That deadly mine explosion? Just part of the business, CEO says
Wednesday, April 7, 2010
The tragedy in the West Virginia coal mine earlier this week is horrific in too many ways to enumerate here, from the deaths themselves, to the pain and loss endured by the dead men’s families, to the psychological devastation it leaves behind in the hollows of Appalachia. While it’s way too early to assess what really happened — and whether there’s any malfeasance involved — expect to see a lot of spotlight time for Don L. Blankenship, CEO of Massey Energy, which owns Performance Coal, in whose mine the tragedy unfolded.
And it will not be a glowing, responsible corporate executive we’ll see. These two pieces, one from the New York Times, and the other from Rolling Stone, give a good sense of the character of the man, whom RS described as “a villain ripped straight from the comic books.” A more apt comparison might be with the protagonist Daniel Plainview (played by Daniel Day-Lewis) in “There Will be Blood,” which plays out the effects of greed gone wild.
And Blankenship (or one of his PR guys) tweets, including this recent beaut: “The Sierra Club filed 983 lawsuits against the fed gov’t over 9 years. They tie up the legal system AND private industry w/ frivolous suits.” Among the things the Sierra Club is fighting: Blankenship’s practice of blowing off the tops of mountains to get at the coal, and destroying valleys and streams beds eons in the making for the sake of short-term profit (disclaimer: I have written about the coal industry for Sierra magazine). Even Wall Street doesn’t like the guy.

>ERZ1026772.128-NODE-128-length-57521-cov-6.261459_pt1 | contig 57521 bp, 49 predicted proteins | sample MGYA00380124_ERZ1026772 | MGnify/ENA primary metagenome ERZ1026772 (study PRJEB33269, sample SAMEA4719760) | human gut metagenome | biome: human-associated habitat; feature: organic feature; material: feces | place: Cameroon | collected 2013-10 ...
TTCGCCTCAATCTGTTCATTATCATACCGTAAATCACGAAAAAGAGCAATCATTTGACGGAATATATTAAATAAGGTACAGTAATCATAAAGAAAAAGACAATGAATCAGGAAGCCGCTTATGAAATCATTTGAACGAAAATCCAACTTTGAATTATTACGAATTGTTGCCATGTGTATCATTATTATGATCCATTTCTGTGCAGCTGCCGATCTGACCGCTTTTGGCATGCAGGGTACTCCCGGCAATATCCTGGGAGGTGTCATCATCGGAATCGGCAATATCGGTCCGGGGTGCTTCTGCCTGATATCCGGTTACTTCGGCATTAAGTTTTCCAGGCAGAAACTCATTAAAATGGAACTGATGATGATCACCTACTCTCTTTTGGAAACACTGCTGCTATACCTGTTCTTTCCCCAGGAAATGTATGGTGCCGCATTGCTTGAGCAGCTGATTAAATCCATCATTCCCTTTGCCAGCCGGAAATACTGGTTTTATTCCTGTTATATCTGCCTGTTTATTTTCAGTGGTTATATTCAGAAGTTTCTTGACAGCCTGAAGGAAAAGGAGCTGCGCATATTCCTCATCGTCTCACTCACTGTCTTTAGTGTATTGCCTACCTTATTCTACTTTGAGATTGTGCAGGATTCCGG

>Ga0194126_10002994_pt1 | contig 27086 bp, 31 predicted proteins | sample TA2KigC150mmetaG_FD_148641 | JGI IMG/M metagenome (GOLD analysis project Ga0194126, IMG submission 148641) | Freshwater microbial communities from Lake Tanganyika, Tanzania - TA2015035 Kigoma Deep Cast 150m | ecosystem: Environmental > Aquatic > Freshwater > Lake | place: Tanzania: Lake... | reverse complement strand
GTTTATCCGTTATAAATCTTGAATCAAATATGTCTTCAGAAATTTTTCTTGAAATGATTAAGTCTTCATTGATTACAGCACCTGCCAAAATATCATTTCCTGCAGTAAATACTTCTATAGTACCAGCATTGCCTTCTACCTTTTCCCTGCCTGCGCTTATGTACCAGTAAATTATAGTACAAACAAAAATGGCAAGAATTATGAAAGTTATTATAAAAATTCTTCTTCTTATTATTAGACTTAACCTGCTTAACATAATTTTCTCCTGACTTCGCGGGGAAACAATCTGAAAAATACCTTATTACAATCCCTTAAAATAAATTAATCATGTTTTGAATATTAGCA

It is still unclear what caused Monday’s blast, which is under investigation. But the disaster has raised new questions about Massey’s attention to safety under the leadership of its pugnacious chief executive, Don L. Blankenship, and about why stricter federal laws, put into effect after a mining disaster in 2006, failed to prevent another tragedy.
[. . .]
In an interview with the Metronews radio network in West Virginia, Mr. Blankenship said that despite the company’s many violations, the Mine Safety and Health Administration would never have allowed the mine to operate if it had been unsafe.
“Violations are unfortunately a normal part of the mining process,” Mr. Blankenship said.
“There are violations at every coal mine in America, and U.B.B. was a mine that had violations,” he added, referring to Upper Big Branch.
Yep, unsafe working conditions are just part of the business, folks. Nothing to see here, move along … and take your lawyers and regulators with you.